How Shoptiques Is Helping Independent Boutiques Tackle E-Commerce

The best boutiques are often small, tucked-away gems with unique products and zero web presence. Olga Vidisheva of Shoptiques introduces them to the world–and brings a world of new shoppers to them.


Before the financial meltdown, Olga Vidisheva worked in finance (“I wanted to make a difference, as surprising as that might sound”) and found the job draining. When she was traveling overseas for work, though, she would take a breather, walk around an unfamiliar city, and do one of her favorite things–stop in a boutique. When she’d return to the states and friends would fawn over her purchases, Vidisheva was startled to learn that most of the boutiques she’d shopped at had no web presences to speak of. “Am I missing something?” she thought. The gears began to turn–and continued to do so through her time at Harvard Business School.


Recently, Vidisheva’s startup, Shoptiques (tagline: “Shop the world’s best boutiques”), entered a new and more serious phase, unrolling sales software that will enable the company to scale. Shoptiques–which enables users to buy clothes at boutiques from all over the world–provides inventory management tools for retailers, and offers web-based tools to drive sales (an ability to search for an item across all of a neighborhood’s boutiques, say). Videsheva endeavors to have 1,000 boutiques in its system this year. There’s certainly demand: “We reject over 80% of stores that apply to be featured,” she says.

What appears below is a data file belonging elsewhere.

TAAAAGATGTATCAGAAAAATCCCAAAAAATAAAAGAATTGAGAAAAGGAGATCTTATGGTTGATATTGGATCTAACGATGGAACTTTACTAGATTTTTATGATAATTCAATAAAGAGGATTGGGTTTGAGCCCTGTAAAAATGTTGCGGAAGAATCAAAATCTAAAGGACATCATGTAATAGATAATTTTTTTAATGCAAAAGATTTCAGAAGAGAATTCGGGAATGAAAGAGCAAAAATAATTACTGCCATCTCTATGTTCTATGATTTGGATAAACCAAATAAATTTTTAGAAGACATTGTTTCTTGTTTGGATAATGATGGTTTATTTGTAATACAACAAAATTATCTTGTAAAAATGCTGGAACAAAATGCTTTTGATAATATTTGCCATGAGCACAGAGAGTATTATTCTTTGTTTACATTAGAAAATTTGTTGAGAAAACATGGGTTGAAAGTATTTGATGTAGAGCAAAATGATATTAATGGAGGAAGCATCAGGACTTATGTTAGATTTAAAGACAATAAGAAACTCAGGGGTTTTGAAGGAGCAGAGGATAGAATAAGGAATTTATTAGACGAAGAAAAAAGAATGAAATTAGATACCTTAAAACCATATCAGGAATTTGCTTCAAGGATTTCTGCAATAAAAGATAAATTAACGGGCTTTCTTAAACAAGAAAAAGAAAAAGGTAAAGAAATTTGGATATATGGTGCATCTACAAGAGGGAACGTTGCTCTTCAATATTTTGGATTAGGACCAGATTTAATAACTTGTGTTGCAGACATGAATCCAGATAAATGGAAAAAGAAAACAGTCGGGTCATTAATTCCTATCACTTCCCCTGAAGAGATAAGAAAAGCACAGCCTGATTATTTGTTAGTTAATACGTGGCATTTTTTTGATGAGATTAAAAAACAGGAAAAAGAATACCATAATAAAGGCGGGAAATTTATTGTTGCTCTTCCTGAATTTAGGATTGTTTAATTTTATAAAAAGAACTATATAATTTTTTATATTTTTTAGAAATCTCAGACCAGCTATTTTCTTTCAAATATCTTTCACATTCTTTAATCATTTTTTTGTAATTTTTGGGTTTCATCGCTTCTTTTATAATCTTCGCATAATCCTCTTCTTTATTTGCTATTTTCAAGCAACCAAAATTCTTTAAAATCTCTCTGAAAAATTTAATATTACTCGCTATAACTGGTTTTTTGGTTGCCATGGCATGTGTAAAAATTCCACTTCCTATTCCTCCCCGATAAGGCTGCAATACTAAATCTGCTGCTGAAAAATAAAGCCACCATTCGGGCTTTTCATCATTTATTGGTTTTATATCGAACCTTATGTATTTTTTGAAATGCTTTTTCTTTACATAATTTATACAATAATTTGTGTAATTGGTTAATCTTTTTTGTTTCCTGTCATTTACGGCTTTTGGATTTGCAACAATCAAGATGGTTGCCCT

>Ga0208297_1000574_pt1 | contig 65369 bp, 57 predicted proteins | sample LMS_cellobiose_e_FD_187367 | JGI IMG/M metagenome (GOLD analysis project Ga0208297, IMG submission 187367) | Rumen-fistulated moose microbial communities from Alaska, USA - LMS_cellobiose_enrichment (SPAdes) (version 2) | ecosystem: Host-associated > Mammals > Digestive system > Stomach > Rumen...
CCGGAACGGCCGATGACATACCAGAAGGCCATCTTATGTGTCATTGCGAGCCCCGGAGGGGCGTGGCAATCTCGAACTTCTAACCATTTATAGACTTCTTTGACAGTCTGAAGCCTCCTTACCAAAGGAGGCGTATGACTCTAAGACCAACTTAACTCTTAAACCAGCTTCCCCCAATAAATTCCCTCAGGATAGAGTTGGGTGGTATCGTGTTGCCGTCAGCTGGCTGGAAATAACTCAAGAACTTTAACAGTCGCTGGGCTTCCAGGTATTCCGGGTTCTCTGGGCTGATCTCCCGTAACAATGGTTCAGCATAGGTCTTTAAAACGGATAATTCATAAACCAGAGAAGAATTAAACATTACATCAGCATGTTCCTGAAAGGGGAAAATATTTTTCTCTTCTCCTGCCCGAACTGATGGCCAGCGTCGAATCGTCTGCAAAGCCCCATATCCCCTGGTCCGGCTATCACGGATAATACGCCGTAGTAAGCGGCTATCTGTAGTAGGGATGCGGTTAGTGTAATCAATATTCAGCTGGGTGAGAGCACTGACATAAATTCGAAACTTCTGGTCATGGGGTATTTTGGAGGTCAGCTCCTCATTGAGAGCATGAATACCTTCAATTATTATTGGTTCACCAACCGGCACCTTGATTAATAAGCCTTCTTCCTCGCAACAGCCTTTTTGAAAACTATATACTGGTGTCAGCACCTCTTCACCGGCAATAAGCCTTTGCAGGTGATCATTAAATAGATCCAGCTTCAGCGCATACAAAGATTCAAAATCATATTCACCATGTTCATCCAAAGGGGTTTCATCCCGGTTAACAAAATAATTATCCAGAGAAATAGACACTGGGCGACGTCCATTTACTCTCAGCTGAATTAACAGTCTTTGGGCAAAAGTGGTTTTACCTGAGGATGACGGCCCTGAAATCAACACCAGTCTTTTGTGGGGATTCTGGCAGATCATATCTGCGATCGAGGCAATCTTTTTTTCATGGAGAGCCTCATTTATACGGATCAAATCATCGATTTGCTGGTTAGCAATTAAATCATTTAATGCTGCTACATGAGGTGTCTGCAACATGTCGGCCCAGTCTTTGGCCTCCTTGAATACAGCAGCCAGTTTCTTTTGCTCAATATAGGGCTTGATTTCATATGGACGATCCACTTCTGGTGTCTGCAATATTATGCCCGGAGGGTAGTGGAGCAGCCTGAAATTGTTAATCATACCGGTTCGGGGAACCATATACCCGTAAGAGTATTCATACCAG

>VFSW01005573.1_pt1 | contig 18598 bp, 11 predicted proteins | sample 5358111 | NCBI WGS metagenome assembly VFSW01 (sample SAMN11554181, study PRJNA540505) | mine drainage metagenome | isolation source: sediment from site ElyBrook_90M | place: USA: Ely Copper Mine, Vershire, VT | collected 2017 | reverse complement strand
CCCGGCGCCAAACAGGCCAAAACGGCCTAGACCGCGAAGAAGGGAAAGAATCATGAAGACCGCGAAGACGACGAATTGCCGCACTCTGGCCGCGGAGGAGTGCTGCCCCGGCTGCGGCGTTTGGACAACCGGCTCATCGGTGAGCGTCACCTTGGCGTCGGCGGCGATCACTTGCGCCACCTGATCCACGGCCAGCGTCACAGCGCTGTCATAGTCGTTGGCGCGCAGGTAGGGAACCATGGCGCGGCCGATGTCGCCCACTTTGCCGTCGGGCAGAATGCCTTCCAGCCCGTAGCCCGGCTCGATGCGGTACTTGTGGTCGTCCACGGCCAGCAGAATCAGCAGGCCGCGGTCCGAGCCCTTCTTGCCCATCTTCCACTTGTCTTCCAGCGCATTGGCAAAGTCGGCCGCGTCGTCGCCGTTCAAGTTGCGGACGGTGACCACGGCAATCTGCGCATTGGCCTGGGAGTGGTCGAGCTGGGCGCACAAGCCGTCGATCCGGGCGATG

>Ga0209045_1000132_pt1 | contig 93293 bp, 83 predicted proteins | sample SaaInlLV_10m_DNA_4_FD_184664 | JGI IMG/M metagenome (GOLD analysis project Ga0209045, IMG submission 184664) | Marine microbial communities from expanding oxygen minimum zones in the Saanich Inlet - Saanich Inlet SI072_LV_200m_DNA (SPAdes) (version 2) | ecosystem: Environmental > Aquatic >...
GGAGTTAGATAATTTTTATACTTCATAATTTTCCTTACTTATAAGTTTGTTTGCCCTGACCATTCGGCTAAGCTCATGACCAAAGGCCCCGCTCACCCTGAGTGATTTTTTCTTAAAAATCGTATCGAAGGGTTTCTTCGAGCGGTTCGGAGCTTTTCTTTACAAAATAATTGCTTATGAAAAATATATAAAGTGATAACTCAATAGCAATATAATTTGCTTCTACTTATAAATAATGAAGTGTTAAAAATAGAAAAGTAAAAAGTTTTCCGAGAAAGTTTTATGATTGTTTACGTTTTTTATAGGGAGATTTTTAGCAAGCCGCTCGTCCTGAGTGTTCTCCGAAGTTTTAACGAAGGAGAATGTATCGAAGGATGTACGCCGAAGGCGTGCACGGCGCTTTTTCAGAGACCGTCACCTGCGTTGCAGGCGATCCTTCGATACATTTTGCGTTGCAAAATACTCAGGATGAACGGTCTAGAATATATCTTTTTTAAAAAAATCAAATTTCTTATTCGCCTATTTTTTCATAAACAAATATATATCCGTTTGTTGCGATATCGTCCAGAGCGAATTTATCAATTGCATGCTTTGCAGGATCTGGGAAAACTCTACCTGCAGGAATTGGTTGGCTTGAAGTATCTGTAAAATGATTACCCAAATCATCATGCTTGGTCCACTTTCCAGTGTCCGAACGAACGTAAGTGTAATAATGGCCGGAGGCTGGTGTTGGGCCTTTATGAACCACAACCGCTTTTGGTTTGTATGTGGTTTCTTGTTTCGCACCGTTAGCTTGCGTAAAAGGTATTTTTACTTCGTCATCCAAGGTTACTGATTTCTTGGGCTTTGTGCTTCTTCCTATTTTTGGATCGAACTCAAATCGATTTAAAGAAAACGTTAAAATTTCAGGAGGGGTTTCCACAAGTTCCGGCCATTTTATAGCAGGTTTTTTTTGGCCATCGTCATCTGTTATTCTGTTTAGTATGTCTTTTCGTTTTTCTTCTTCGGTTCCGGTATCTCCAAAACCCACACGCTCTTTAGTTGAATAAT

Olga Vidisheva

Before Vidisheva launched Shoptiques in 2012, she spent hours interviewing hundreds of boutique owners. What she found was that many simply had no interest in forming a web presence, even if they knew it would be good for their brand or bottom line. “These people just had no clue how to do this,” says Vidisheva. “They’re brilliant in merchandising and supply chains, but they had no interest in e-commerce. We provide services that they just don’t know how to do, or don’t want to do.”

As an example, she asks me to Google “Pinkyotto,” a hip brand with a strong New York presence. Pinkyotto’s own website comes up, and I click through, but as soon as I try to shop through the site, I’m redirected to Shoptiques’ own Pinkyotto-dedicated page. Pinkyotto has essentially outsourced all their e-commerce to Shoptiques’ infrastructure, and Shoptiques takes a cut of the revenue.

If that seems like something anyone could do, think again (and consider that Y Combinator, for one, believed in Vidisheva, providing seed funding and making her their first non-technical, non-partnered cadet in the famed accelerator, she says). Vidisheva points to the example of OpenTable as another startup that would seem replaceable, yet has been extremely savvy about insinuating itself into restaurants’ businesses in a non-replaceable way–by integrating with their in-house table management systems, for instance. “The brilliance of OpenTable is that it went deep into the infrastructure of restaurants,” she says. “That’s why no one’s been able to replace them.”

Bash & Bow